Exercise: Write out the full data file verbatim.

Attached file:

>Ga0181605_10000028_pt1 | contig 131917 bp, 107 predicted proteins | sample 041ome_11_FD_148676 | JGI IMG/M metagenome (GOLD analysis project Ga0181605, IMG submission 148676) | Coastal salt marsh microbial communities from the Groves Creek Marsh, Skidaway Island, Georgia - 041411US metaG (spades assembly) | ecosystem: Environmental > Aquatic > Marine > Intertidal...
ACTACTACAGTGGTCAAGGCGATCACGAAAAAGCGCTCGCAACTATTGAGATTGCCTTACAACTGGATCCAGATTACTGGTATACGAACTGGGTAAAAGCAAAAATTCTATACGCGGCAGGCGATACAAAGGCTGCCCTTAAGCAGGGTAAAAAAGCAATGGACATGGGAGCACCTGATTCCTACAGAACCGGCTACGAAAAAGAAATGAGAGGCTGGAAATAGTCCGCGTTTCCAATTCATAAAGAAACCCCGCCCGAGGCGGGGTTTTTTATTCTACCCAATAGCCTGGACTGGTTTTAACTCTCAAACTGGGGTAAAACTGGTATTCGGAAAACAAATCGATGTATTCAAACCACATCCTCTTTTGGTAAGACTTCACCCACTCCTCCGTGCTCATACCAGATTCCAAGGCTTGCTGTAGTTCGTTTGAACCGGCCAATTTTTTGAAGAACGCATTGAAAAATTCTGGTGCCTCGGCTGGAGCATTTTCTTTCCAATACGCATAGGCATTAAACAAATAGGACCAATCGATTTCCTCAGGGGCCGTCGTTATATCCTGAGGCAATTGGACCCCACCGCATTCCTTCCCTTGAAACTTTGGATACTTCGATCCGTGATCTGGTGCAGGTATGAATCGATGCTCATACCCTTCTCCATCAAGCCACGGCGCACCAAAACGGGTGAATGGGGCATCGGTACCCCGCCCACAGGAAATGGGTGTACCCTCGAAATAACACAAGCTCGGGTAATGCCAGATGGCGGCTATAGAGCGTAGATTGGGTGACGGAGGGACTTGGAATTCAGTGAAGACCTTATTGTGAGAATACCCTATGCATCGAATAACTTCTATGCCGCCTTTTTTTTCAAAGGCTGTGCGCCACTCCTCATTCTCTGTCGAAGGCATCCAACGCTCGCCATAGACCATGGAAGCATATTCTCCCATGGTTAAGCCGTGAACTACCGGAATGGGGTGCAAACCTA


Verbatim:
>Ga0181605_10000028_pt1 | contig 131917 bp, 107 predicted proteins | sample 041ome_11_FD_148676 | JGI IMG/M metagenome (GOLD analysis project Ga0181605, IMG submission 148676) | Coastal salt marsh microbial communities from the Groves Creek Marsh, Skidaway Island, Georgia - 041411US metaG (spades assembly) | ecosystem: Environmental > Aquatic > Marine > Intertidal...
ACTACTACAGTGGTCAAGGCGATCACGAAAAAGCGCTCGCAACTATTGAGATTGCCTTACAACTGGATCCAGATTACTGGTATACGAACTGGGTAAAAGCAAAAATTCTATACGCGGCAGGCGATACAAAGGCTGCCCTTAAGCAGGGTAAAAAAGCAATGGACATGGGAGCACCTGATTCCTACAGAACCGGCTACGAAAAAGAAATGAGAGGCTGGAAATAGTCCGCGTTTCCAATTCATAAAGAAACCCCGCCCGAGGCGGGGTTTTTTATTCTACCCAATAGCCTGGACTGGTTTTAACTCTCAAACTGGGGTAAAACTGGTATTCGGAAAACAAATCGATGTATTCAAACCACATCCTCTTTTGGTAAGACTTCACCCACTCCTCCGTGCTCATACCAGATTCCAAGGCTTGCTGTAGTTCGTTTGAACCGGCCAATTTTTTGAAGAACGCATTGAAAAATTCTGGTGCCTCGGCTGGAGCATTTTCTTTCCAATACGCATAGGCATTAAACAAATAGGACCAATCGATTTCCTCAGGGGCCGTCGTTATATCCTGAGGCAATTGGACCCCACCGCATTCCTTCCCTTGAAACTTTGGATACTTCGATCCGTGATCTGGTGCAGGTATGAATCGATGCTCATACCCTTCTCCATCAAGCCACGGCGCACCAAAACGGGTGAATGGGGCATCGGTACCCCGCCCACAGGAAATGGGTGTACCCTCGAAATAACACAAGCTCGGGTAATGCCAGATGGCGGCTATAGAGCGTAGATTGGGTGACGGAGGGACTTGGAATTCAGTGAAGACCTTATTGTGAGAATACCCTATGCATCGAATAACTTCTATGCCGCCTTTTTTTTCAAAGGCTGTGCGCCACTCCTCATTCTCTGTCGAAGGCATCCAACGCTCGCCATAGACCATGGAAGCATATTCTCCCATGGTTAAGCCGTGAACTACCGGAATGGGGTGCAAACCTA